Hardcore bands consistently receive heavy criticism for sounding too similar to each other. It seems August Burns Red, or ABR, has heard enough of these insults and snapped, pushing them to write “Sleddin’ Hill,” a 42-minute onslaught of Christmas metal.
Twelve of the 13 tracks are instrumental pieces, saving ABR’s vocalist Jacob Luhrs from screaming his heart out about Frosty the Snowman. Now, wouldn’t that sound ridiculous?
“Rudolph the Red-Nosed Reindeer” does feature punk rock group vocals belted by the entire band. The track is upbeat and would be a great aid to caffeine-fueled sledding at Kincaid Park this winter vacation.
The band has announced that this is their fifth official studio album and not a supplementary release, EP, publicity stunt or anything else the public may perceive it as.
Due to the uncanny nature of an official Christmas album, many fans find this release controversial and have made those opinions clear online.
However, despite others’ doubts, this cheery compilation is pleasantly unlike anything else one will ever hear.
Nine of the 13 tracks on “Sleddin’ Hill” are new. Of the four rereleases, two are remastered versions of their 2009 hits “O Come, O Come, Emmanuel” and “Carol of the Bells.” The other two rereleases are their 2011 singles “Little Drummer Boy” and “God Rest Ye Merry Gentlemen.” “Carol of the bells” was featured on the Christmas episode of the Fox television show American Dad.
The album is composed of bells, chimes, blast beats, double bass pedals, odd-metered mathcore rhythms, shredding electric guitar, funky basslines, beautiful piano accents, technical breakdowns, anthem-like lead guitar and ABR’s jolly holiday spirit, of course.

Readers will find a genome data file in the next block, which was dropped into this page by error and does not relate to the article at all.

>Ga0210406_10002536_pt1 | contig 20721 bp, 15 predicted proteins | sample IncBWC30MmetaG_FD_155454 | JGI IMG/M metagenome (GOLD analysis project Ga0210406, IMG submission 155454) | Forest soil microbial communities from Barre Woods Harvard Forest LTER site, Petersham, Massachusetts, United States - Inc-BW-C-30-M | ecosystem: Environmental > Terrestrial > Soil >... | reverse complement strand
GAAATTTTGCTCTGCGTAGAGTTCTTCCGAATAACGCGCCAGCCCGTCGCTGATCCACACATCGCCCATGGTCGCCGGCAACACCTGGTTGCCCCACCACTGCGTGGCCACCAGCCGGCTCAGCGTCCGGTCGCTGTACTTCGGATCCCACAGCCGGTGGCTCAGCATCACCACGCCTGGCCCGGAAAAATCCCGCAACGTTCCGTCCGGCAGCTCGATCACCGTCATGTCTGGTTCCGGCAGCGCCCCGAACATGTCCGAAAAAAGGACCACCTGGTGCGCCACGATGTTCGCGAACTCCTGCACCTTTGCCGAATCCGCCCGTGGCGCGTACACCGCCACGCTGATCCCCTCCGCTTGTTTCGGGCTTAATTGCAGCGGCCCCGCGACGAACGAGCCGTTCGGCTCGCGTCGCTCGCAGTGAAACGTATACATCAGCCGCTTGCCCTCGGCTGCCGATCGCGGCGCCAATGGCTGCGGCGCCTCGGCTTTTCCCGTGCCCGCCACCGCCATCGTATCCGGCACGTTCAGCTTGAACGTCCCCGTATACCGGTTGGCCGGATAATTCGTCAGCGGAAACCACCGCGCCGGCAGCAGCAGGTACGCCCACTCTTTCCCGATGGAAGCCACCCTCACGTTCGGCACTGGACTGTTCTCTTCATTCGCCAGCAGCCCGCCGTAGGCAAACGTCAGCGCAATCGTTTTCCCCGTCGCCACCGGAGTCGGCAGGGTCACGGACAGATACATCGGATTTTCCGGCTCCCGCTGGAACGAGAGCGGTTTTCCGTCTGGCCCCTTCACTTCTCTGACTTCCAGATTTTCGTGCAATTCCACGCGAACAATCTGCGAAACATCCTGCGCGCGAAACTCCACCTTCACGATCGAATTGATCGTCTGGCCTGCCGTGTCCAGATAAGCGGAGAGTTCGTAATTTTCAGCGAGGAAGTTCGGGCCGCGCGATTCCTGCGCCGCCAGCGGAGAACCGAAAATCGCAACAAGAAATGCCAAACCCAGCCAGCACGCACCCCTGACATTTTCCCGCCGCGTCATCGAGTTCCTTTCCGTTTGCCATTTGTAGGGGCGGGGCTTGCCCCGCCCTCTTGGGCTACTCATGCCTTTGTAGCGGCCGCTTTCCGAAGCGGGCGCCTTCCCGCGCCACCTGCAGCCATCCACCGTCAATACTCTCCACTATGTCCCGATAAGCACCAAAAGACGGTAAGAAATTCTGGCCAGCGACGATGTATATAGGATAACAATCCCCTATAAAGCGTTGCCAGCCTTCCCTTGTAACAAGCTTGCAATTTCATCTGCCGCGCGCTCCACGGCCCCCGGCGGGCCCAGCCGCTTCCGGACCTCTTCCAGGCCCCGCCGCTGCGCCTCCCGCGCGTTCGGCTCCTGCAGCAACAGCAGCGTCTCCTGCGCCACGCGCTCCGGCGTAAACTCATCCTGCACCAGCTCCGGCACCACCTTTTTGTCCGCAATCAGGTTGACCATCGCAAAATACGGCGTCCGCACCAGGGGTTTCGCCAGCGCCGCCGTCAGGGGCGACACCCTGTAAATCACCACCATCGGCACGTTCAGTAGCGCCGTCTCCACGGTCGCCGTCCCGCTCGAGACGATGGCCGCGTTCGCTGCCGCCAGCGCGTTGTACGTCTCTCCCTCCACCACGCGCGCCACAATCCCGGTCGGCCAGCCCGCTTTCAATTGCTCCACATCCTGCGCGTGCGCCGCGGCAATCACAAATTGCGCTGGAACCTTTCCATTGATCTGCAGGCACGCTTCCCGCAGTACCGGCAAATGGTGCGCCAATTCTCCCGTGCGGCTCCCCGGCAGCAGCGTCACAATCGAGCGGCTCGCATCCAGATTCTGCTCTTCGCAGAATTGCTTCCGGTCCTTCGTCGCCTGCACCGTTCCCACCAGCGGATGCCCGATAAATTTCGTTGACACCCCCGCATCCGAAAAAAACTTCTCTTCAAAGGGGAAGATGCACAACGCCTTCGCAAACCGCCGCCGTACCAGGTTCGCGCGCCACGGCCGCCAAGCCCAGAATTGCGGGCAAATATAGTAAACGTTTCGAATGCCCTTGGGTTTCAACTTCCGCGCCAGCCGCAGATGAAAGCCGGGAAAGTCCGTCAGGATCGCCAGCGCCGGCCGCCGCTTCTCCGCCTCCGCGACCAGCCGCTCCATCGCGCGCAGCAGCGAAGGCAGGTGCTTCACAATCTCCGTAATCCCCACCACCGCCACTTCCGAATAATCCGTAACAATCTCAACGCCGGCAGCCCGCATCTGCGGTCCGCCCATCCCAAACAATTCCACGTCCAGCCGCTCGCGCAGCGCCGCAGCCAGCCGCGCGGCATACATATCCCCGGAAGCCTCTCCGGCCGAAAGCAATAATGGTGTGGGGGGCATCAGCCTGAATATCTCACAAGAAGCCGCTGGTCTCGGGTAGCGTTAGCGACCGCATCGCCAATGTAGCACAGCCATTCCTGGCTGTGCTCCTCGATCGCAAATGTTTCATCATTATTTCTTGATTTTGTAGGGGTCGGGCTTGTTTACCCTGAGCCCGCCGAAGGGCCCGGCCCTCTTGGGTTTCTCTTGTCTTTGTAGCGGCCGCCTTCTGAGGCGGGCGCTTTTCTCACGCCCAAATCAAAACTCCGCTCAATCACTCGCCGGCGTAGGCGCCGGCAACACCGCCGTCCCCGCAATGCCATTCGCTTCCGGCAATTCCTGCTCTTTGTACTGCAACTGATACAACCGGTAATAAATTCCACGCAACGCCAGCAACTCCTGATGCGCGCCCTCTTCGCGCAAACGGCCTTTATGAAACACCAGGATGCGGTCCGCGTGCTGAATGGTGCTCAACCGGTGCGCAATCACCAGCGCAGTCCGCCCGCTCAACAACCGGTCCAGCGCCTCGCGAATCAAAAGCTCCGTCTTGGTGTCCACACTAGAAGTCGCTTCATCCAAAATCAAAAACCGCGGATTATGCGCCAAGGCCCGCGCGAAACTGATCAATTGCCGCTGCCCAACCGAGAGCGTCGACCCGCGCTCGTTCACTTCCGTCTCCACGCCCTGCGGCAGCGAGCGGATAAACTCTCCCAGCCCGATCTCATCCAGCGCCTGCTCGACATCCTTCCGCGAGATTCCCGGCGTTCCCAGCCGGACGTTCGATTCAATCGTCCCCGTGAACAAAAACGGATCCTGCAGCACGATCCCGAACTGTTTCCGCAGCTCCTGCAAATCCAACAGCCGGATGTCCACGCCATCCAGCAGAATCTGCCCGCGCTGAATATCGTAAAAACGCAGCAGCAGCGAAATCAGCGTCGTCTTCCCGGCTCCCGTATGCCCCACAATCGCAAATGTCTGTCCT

Violin and cello can even be heard in the last track, “We Wish You a Merry Christmas.”
One of the most refreshing facets of this album is that ABR, a humbly Christian band, did not vicariously use this holiday album as a tool to preach to their fans. As always, they thank God in the album’s lyric sheet inserts, but that is the extent of their references to the divine.
This discreetness follows suit with the band’s previous public statements. “It is important to us that people know that we are indeed Christians without having us stand up there and ram it down people’s throats,” ABR’s bassist Brent Rambler said.
Considering the world is going to end this year, I think ABR wanted to go out with a snowy bang — and they definitely will.
Whether this album is a commercial success or not, it sets August Burns Red apart from the herd and establishes them as musicians and not just rock stars.
Artist: August Burns Red
Album: “Sleddin’ Hill”
Label: Solid State Records
Release date: Oct. 9, 2012